Jump to content
Search In
  • More options...
Find results that contain...
Find results in...
Bread Knight

any cool tips?

Recommended Posts

ok so im pretty new to the gzdoom buildin scheme. but i know how to use it, any cool tips that you guys have that could either help make my map cooler/funner or just things to boost workflow. litterally any tips you got will help.


<3 love ya all

Share this post


Link to post

These threads pop up every once in a while and there's always so much wisdom in every single one of them.
My tips:
1. Never, ever make slaughtermaps.
2. Make your maps truly YOUR maps. Throw in pointless gimmicks. Annoy the player deliberately. Don't give a damn about your player. Why? Because you CAN. Make a map that you would play.
3. Less is more, when it comes to monsters. 4 Imps and 4 shotgun shells is infinitley better that 9000 Imps and 9000 shells.
4. It's always cool when there's a secret (or not so secret) area that leads to an early area of the map.
5. Secrets are cool as a whole.
6. Copy cool ideas from other maps. But don't go too far with that, just adapt something you liked to your map.
7. Have a bunch of toilets and sector furniture and text written with sectors to piss off perfectionists.
8. Doom 2 sucks, map for Ultimate Doom. Your map will definitely be free of Revenants, Chaingunners and Mancubuses, which is awesome.
9. Never use the E1M1 music in your map. It just makes it feel like some sort of 1995 shovelware CD whatever.
10. Always try to use the least advanced port possible. If you have a Boom-compatible map but there's a single slope in a secret in a secret, throw it out. Some people (like me) are more likely to play your map if it's Boom compatible.
11. On the subject, if your map is for vanilla, test in Chocolate Doom. If it's limit-removing, test in Crispy Doom or PrBoom+ -complevel 2. If it's Boom-compatible, make sure that it works in PrBoom+ -complevel 9.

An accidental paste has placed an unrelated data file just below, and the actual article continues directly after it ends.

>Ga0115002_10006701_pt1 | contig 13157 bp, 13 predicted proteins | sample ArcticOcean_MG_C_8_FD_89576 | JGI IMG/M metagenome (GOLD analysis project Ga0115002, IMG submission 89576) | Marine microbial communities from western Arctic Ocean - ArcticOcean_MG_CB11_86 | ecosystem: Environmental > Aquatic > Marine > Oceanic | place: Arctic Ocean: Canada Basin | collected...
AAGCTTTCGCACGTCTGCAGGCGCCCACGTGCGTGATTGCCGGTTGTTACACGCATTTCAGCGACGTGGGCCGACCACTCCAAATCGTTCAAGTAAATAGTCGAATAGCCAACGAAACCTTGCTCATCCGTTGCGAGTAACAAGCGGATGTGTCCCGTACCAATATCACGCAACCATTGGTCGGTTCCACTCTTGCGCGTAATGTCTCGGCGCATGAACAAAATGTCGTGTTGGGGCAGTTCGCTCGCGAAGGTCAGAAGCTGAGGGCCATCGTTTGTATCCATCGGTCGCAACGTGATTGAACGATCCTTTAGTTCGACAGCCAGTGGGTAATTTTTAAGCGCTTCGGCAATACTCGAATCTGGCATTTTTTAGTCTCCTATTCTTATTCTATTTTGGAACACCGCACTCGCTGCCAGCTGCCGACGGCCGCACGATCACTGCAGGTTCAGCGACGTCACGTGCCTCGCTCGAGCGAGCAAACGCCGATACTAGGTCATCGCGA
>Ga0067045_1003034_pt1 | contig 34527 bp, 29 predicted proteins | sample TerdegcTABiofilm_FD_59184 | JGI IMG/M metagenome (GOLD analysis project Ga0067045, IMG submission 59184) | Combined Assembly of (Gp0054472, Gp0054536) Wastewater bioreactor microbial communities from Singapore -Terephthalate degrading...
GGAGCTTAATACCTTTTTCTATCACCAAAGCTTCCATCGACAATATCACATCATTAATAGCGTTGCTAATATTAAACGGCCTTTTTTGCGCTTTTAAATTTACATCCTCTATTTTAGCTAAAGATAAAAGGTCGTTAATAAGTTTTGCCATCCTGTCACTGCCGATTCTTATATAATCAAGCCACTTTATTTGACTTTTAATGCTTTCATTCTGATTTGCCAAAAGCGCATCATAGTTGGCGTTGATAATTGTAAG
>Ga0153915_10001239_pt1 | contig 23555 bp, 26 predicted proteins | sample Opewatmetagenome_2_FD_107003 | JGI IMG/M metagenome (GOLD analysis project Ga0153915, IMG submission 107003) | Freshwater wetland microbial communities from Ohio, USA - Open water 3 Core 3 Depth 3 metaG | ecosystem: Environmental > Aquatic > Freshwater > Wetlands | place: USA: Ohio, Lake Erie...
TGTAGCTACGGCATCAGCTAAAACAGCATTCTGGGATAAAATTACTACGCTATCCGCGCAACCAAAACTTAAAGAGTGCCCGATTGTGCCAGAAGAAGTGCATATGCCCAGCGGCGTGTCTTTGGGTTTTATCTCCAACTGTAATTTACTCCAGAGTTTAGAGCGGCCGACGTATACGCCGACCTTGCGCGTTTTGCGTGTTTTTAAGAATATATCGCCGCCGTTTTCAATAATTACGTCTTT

12. If you're in a mapping block and you can't think of anything concrete, just start doodling random shapes.
---------------------
but I suck at making maps, therefore don't obey rules 1-8 and you'll be fine.

Share this post


Link to post
bzzrak said:

These threads pop up every once in a while and there's always so much wisdom in every single one of them.
My tips:
1. Never, ever make slaughtermaps.
2. Make your maps truly YOUR maps. Throw in pointless gimmicks. Annoy the player deliberately. Don't give a damn about your player. Why? Because you CAN. Make a map that you would play.
3. Less is more, when it comes to monsters. 4 Imps and 4 shotgun shells is infinitley better that 9000 Imps and 9000 shells.
4. It's always cool when there's a secret (or not so secret) area that leads to an early area of the map.
5. Secrets are cool as a whole.
6. Copy cool ideas from other maps. But don't go too far with that, just adapt something you liked to your map.
7. Have a bunch of toilets and sector furniture and text written with sectors to piss off perfectionists.
8. Doom 2 sucks, map for Ultimate Doom. Your map will definitely be free of Revenants, Chaingunners and Mancubuses, which is awesome.
9. Never use the E1M1 music in your map. It just makes it feel like some sort of 1995 shovelware CD whatever.